By Harry Redding
Special to The Globe
VERONA, Mo. —
For years, millions of people in our country have had to stand by and watch as our loved ones are stolen from us by Alzheimer’s disease. Let us stand up and take action to get more research funding for our fellow Americans that have this devastating disease. It affects younger generations as well as older people.
My family has been battling Alzheimer’s disease for three generations. My paternal grandmother had Alzheimer’s in her 70s. My dad and his three siblings were all diagnosed with early-onset Alzheimer’s in their 40s. After three years of testing, I was diagnosed in 2011 at age 49 with early-onset Alzheimer’s. I could no longer continue to work, putting great financial stress on my family. My wife is my caregiver, and she stays at home with me 24/7, also not being able to hold a job.
This disease slowly destroys all memory and body functions and eventually kills you. Your family has to sit and watch as you no longer know them and you fade away. Friends and family sometimes stop coming around, making it hard for the caregiver who is trying to keep their loved one at home.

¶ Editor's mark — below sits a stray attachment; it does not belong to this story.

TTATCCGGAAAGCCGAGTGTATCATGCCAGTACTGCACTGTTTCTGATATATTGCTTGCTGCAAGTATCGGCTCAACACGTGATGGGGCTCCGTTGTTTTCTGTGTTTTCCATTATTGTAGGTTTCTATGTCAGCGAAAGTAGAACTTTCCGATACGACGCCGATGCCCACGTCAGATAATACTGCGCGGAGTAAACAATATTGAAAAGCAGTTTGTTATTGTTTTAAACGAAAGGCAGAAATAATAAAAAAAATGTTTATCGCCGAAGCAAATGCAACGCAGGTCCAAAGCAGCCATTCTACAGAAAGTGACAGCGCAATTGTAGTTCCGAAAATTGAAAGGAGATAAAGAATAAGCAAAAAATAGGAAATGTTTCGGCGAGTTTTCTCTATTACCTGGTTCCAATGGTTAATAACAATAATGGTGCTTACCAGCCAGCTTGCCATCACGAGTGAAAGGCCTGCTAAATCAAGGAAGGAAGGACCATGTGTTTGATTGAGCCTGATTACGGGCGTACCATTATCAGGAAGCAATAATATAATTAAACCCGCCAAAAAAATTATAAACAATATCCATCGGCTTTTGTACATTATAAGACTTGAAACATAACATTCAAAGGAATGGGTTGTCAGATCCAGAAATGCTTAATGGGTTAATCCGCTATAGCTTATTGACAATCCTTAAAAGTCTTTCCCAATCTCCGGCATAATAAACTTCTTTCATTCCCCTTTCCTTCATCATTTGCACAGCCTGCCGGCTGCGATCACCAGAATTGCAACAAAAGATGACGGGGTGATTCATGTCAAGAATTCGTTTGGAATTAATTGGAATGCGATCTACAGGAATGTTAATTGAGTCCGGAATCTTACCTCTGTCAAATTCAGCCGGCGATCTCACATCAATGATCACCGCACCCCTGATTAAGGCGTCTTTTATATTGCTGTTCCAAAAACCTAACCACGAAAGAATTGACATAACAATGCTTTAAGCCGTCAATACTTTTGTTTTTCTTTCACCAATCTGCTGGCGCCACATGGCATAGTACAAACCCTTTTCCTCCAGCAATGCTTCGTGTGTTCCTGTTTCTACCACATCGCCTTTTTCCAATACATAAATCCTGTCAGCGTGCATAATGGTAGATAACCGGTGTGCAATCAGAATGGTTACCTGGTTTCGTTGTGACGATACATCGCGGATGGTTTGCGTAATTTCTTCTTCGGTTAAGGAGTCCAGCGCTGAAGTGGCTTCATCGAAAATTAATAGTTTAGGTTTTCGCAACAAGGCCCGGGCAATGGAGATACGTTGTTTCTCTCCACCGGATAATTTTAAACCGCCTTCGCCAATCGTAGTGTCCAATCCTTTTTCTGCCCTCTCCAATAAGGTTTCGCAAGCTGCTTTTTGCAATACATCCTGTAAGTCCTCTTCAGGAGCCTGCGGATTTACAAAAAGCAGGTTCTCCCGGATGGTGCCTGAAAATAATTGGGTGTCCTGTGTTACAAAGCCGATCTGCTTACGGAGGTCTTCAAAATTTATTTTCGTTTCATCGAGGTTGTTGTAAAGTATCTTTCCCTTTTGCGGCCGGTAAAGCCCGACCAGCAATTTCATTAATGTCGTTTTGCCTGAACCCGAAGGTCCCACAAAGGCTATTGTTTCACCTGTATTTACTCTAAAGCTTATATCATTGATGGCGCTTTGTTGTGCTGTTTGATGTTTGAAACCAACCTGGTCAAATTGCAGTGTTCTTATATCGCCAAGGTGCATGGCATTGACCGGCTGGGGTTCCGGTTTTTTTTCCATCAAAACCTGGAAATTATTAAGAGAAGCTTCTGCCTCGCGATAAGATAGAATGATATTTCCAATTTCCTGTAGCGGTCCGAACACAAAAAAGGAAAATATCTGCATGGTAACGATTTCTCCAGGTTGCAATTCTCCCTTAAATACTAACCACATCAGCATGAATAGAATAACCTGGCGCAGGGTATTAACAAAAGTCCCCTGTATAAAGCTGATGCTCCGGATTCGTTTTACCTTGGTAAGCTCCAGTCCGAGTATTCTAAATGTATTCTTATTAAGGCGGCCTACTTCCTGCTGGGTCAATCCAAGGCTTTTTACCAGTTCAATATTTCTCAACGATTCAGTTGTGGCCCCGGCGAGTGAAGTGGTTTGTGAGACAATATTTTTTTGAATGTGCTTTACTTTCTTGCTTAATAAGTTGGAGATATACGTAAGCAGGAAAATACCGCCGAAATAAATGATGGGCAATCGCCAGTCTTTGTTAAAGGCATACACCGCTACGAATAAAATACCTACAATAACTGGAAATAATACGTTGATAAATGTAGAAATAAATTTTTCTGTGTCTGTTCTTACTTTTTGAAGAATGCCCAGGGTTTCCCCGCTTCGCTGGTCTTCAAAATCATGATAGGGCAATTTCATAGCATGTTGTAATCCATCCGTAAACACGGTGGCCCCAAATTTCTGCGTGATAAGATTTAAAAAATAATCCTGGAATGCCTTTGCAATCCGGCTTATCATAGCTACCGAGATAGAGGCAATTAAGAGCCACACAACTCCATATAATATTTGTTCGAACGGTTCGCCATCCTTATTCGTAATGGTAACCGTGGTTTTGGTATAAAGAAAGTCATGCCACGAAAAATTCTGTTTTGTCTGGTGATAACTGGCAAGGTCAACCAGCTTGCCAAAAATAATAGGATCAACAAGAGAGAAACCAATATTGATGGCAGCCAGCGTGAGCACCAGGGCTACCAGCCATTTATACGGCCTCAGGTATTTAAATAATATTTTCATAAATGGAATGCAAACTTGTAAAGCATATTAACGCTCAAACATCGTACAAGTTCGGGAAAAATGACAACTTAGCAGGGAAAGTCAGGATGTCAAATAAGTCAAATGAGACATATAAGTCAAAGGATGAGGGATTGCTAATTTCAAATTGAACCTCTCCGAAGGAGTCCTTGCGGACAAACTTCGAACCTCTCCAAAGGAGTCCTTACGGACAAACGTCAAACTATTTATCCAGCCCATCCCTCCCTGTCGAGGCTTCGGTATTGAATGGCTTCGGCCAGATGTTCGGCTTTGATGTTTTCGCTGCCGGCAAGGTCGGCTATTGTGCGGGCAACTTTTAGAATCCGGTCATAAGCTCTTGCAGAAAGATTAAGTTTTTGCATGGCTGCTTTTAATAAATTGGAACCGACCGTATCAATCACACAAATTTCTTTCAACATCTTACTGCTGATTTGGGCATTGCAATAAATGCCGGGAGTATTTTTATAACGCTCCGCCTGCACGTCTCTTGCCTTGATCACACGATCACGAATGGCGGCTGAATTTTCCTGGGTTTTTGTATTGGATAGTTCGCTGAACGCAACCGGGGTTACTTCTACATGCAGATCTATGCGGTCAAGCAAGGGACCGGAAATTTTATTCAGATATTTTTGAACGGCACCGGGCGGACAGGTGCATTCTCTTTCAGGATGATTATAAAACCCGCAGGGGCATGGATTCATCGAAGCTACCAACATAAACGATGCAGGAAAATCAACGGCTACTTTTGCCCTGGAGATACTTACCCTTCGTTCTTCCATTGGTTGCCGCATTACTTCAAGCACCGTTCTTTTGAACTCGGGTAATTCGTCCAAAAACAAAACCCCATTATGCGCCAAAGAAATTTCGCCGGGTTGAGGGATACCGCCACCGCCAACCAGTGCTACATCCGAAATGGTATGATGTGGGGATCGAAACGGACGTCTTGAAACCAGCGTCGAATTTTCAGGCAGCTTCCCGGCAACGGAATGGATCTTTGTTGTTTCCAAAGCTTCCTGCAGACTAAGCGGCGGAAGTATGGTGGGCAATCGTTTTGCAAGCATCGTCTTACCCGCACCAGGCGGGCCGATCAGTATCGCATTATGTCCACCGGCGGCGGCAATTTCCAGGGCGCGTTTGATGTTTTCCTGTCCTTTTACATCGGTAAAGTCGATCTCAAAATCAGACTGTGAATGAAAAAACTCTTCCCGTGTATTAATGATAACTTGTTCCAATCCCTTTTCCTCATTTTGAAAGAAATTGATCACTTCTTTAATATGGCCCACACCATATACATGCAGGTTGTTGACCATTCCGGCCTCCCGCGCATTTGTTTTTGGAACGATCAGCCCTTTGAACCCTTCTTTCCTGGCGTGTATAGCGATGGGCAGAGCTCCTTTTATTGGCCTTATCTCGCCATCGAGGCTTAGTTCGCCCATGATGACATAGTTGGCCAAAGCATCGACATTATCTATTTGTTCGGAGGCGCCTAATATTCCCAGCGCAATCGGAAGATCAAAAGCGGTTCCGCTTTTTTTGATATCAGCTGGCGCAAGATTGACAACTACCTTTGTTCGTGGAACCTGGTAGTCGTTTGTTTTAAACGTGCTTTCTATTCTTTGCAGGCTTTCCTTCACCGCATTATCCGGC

My wife and I have been to the state Capitol twice to raise awareness and speak out for those with this disease. This month we will be going to Washington, D.C., to ask our government to make Alzheimer’s a national priority. Great strides in treatments for diseases such as HIV, polio and cancer have been made due to funding being provided for research. Alzheimer’s has no cure, treatment or prevention and is the No. 6 cause of death in America. There are currently over 110,000 Missourians who have Alzheimer’s, and 70 percent of them receive care at home.
Let’s contact our government to ask them to support making Alzheimer’s disease a national priority. The end of Alzheimer’s starts with you and me.
Let’s do our part.